Tuesday 15 August 2023

Mahsuda Snaith, "The Things We Thought We Knew"


Mahsuda Snaith is winner of the SI Leeds Literary Prize and Bristol Short Story Prize. Her debut novel The Things We Thought We Knew was chosen as a World Book Night Book and her second novel How to Find Home was read on BBC Radio 4. She was named an "Observer New Face of Fiction." Mahsuda has led Creative Writing workshops in universities, hospitals, schools and in a homeless hostel. She is a commissioned writer for Colonial Countryside and her short story "The Panther's Tale" is included in Hag: Forgotten Folktales Retold. Find out more here.

About The Things We Thought We Knew

On the eve of the millennium, two girls’ lives changed forever. 

Ten years later, eighteen-year-old Ravine Roy spends every day in her room. Completing crosswords and scribbling in her journal, she keeps the outside world exactly where she wants it; outside. But as the real world begins to invade her carefully controlled space, she is forced to finally confront the questions she’s been avoiding. Who is her mother meeting in secret? Who has moved in next door? And why, all those years ago, when two girls pulled on their raincoats and wellies and headed out into the woods did only one of them return?

From The Things We Thought We Knew, by Mahsuda Snaith


I wake up to find my room has been entered ninja-style during the night. Streamers line the ceiling, balloons are taped to the corners in clusters and a giant holographic banner dangles crookedly on the wall. Below it a dozen photographs are tacked in a row. It’s like a museum timeline done on the cheap.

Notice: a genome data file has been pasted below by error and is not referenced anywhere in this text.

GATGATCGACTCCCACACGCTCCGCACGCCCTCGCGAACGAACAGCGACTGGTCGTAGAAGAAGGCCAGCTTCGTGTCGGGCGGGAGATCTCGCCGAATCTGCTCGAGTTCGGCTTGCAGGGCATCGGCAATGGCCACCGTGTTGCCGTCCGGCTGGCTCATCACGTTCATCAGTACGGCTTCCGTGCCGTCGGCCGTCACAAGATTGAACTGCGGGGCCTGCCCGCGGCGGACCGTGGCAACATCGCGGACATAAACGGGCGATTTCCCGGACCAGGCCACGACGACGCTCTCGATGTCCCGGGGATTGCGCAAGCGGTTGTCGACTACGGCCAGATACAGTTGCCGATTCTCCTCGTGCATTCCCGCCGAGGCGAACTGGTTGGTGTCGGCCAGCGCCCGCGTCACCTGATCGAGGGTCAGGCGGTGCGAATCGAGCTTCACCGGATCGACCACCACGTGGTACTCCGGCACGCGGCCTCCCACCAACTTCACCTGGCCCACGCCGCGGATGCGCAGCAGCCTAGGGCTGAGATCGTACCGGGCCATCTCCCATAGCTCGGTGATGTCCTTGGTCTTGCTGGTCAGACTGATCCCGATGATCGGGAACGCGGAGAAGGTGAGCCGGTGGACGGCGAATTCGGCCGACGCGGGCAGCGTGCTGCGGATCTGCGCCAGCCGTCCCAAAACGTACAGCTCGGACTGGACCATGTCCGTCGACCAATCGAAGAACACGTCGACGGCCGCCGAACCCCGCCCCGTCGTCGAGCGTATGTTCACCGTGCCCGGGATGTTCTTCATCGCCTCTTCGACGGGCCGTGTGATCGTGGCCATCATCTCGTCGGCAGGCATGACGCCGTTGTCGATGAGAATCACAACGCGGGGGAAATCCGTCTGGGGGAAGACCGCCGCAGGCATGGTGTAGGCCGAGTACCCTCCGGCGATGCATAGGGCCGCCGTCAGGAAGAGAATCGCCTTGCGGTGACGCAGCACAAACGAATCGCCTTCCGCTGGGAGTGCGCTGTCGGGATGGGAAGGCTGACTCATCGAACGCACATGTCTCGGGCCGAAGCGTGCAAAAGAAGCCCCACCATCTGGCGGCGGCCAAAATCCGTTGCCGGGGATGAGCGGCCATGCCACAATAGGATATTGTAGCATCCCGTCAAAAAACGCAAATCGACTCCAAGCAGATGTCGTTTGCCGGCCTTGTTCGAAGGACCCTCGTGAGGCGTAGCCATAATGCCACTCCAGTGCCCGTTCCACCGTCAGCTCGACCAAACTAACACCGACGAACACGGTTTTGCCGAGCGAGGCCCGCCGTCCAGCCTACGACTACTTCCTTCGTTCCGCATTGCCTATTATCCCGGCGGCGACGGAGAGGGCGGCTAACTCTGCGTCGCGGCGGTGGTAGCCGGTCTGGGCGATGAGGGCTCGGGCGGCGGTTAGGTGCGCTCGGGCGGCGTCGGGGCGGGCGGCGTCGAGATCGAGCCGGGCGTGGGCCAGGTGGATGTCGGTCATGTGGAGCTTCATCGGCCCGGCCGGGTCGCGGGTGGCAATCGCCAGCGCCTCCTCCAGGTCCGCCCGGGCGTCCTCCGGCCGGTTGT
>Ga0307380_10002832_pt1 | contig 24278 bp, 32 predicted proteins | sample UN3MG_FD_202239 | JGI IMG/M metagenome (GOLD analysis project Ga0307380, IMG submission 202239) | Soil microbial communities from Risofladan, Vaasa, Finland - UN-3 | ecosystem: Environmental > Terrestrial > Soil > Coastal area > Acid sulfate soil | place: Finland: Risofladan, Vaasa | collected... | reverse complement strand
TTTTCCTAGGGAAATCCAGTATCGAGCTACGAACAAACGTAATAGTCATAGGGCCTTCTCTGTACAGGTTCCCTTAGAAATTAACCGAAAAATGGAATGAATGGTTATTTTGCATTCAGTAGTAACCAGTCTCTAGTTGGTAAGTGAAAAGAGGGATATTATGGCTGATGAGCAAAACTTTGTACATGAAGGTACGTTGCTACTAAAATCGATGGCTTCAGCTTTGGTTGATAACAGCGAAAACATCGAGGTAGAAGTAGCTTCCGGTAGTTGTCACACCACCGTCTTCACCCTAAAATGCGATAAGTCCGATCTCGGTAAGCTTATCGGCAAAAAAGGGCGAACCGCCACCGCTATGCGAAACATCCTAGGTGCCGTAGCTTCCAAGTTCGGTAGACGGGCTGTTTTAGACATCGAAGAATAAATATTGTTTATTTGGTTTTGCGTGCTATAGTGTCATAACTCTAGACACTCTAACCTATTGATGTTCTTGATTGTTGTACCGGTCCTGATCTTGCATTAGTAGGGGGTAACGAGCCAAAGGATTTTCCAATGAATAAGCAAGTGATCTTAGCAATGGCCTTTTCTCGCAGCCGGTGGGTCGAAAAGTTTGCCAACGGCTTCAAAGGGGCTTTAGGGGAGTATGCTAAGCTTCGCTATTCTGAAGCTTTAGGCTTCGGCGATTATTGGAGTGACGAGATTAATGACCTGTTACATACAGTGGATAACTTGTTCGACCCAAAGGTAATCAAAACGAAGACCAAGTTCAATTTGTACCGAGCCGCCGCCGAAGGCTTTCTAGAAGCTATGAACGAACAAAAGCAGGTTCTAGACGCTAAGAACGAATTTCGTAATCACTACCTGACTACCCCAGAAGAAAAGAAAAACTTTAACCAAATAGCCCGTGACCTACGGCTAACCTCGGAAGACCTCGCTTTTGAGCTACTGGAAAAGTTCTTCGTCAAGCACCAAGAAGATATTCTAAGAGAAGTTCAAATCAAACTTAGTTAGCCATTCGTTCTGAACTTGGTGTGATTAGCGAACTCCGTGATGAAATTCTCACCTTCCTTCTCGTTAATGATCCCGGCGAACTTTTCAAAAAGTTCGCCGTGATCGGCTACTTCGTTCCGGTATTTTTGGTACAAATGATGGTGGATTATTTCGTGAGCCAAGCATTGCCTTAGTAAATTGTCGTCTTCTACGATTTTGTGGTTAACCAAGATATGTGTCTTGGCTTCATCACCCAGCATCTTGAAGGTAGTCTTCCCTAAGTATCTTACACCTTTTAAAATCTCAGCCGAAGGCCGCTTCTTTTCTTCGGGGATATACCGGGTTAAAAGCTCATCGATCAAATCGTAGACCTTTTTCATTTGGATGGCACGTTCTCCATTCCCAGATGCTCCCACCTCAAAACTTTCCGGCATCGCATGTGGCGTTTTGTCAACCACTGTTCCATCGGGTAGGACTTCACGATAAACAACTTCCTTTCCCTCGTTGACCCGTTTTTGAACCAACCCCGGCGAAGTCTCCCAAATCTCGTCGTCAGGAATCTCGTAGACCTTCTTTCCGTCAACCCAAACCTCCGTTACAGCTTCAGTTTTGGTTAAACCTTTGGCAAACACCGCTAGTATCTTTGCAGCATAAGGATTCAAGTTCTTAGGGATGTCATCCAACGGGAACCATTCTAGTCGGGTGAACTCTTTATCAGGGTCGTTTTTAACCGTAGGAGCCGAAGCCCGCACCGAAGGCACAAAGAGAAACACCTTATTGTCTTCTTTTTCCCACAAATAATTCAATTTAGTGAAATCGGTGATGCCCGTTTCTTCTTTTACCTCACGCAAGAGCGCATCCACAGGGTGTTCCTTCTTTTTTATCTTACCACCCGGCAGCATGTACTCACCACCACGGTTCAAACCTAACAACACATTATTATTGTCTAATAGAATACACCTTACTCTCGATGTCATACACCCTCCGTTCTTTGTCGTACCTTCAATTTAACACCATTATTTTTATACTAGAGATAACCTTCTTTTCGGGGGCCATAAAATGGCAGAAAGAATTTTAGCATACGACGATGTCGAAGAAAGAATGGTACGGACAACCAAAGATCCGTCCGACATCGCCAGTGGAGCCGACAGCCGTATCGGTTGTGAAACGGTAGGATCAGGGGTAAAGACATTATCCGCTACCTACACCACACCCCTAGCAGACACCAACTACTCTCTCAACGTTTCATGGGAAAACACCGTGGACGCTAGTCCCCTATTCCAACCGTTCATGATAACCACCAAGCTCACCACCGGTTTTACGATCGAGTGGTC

Photo 1: 1992 - Birth of Ravine (shrivelled new born with too much hair) 

Photo 3: 1996 - Nativity Play (girl dressed as sheep, straw hanging from mouth) 

Photo 8: 2009 - New Year’s Eve (teenager lying in bed, party hat perched jaunty on head).  

If there were an award for the World’s Worst Listener my mother would win hands down. Give her the simplest sentence and watch the cogs of her brain pull in the words, twist them up and spit out a new meaning. You say you want a kitten: she buys you a coat. You say you don’t like cabbage: she cooks seven different cabbage recipes that week. You say you don’t want a party and you wake up to a sight that makes you sweat so heavily your pyjamas glue to your skin and you have to check your knickers to make sure you haven’t wet them. 

I rub my eyes as the smell of onion bhajis floats up from the kitchen. It’s mixed with the heavy scent of citrus breeze air freshener. I hope this is a nightmare. As I prop myself up the twisting of muscles and stabbing pain along my arm confirm the truth. This was real.

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